KV: When you first began working as a freelance graphic designer and launched Buro, what were your strategies for finding work and new clients?

Carolina Niño: When I first started out, I would upload all of my work onto popular online portfolio platforms and was very active as a member of those communities, which allowed people from all over the world to find my work. Today, my work has become a bit more recognized in Latin America from exhibiting or participating on popular local platforms. I also work with an agency in London called POCKO – they have represented me in Europe and Asia for the last two years.

KV: What are the challenges of working as a freelance graphic designer?

Carolina Niño: I think that the biggest challenge lies in finding the balance between fulfilling the need of the client, which often is to create aesthetic content and fulfilling myself creatively. I don’t want to create work that just fulfills a content need. Rather, I want to make something conceptual that has something behind that produces emotion from the people who view the work.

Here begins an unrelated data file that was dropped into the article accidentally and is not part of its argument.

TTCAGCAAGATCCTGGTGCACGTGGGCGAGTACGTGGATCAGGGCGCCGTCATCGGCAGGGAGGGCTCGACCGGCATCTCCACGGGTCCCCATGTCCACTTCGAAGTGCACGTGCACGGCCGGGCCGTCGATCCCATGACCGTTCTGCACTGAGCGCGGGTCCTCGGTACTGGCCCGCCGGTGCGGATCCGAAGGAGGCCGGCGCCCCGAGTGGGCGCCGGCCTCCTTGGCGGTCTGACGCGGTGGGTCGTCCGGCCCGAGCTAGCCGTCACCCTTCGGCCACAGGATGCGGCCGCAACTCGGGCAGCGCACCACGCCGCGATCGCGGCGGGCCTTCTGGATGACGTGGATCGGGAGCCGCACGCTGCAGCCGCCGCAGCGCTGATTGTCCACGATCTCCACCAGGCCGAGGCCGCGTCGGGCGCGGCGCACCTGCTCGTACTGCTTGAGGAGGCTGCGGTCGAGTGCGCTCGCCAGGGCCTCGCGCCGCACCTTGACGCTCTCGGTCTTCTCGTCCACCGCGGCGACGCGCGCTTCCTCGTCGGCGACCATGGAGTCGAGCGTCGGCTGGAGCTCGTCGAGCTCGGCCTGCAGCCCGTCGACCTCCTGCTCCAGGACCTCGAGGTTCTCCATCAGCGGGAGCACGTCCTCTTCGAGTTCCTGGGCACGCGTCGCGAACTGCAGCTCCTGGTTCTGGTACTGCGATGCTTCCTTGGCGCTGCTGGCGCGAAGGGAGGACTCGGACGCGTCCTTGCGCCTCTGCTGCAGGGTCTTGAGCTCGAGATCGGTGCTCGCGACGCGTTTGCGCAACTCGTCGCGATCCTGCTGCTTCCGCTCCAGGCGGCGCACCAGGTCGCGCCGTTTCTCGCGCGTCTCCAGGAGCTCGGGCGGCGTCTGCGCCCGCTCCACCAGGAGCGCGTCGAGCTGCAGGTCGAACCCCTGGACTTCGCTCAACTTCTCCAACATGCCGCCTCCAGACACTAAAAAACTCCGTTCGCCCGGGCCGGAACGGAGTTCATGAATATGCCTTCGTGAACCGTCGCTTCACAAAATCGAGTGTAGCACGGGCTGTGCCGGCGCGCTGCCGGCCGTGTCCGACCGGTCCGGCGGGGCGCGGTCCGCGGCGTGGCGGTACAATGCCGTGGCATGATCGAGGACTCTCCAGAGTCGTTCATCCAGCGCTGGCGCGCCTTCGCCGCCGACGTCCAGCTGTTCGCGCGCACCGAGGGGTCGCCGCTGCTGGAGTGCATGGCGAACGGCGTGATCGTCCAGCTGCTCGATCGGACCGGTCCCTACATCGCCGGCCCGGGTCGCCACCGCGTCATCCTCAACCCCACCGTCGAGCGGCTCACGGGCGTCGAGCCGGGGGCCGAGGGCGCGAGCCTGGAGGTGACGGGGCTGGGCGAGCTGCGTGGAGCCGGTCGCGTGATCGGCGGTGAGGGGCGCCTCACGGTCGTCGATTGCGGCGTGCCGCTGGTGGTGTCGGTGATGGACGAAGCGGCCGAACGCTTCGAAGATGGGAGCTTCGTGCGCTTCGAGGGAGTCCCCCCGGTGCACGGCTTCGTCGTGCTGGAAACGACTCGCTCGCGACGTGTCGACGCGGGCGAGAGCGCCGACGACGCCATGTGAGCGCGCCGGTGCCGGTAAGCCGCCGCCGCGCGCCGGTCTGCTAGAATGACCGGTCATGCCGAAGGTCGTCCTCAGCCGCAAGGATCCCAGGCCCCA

KV: How have you overcome that art-work balance?

Carolina Niño: I spend a lot of time trying to understand the vision of the person I am working with and to find something within that idea that inspires something within me. And from there, the challenge is creating a work that represents us both. The best approach for me has just been being consistent with my work and being in constant contact with other artists to help advance my own creative exploration. I’ve overcome those creative challenges by always remaining open to working on projects where I’m not necessarily an expert, and pushing myself to constantly expand my knowledge and my capacity to create.

How One Graphic Designer Lands Gigs with the World's Most Recognized Brands 1
‘Olas,’ an art print used for a fashion campaign by Cameron Brujo.

KV: What have been the challenges of running your graphic designer business?

Carolina Niño: Figuring out how to structure my work hours was something that took me a long time to adjust to because a specific work hour just doesn’t exist. You find yourself making yourself available at all times and it was hard for me to find stability. I have since learned to take time for myself and my personal life and separate myself from my work.